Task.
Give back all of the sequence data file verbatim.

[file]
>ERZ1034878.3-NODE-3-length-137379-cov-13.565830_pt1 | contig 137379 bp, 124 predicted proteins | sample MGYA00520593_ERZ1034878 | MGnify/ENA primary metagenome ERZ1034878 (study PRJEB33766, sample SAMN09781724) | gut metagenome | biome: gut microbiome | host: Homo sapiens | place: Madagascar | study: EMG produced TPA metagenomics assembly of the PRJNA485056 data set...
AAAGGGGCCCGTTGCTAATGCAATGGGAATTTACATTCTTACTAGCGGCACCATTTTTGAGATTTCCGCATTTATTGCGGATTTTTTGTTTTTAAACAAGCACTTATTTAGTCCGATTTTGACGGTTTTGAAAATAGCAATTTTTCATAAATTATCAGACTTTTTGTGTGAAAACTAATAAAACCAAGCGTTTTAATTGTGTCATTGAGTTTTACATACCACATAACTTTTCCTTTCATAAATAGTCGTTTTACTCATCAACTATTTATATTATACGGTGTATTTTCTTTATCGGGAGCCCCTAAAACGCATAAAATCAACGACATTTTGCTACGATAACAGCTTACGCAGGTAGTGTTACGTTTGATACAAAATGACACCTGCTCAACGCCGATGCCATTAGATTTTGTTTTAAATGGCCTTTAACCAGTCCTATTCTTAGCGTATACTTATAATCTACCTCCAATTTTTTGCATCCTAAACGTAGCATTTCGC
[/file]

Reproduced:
>ERZ1034878.3-NODE-3-length-137379-cov-13.565830_pt1 | contig 137379 bp, 124 predicted proteins | sample MGYA00520593_ERZ1034878 | MGnify/ENA primary metagenome ERZ1034878 (study PRJEB33766, sample SAMN09781724) | gut metagenome | biome: gut microbiome | host: Homo sapiens | place: Madagascar | study: EMG produced TPA metagenomics assembly of the PRJNA485056 data set...
AAAGGGGCCCGTTGCTAATGCAATGGGAATTTACATTCTTACTAGCGGCACCATTTTTGAGATTTCCGCATTTATTGCGGATTTTTTGTTTTTAAACAAGCACTTATTTAGTCCGATTTTGACGGTTTTGAAAATAGCAATTTTTCATAAATTATCAGACTTTTTGTGTGAAAACTAATAAAACCAAGCGTTTTAATTGTGTCATTGAGTTTTACATACCACATAACTTTTCCTTTCATAAATAGTCGTTTTACTCATCAACTATTTATATTATACGGTGTATTTTCTTTATCGGGAGCCCCTAAAACGCATAAAATCAACGACATTTTGCTACGATAACAGCTTACGCAGGTAGTGTTACGTTTGATACAAAATGACACCTGCTCAACGCCGATGCCATTAGATTTTGTTTTAAATGGCCTTTAACCAGTCCTATTCTTAGCGTATACTTATAATCTACCTCCAATTTTTTGCATCCTAAACGTAGCATTTCGC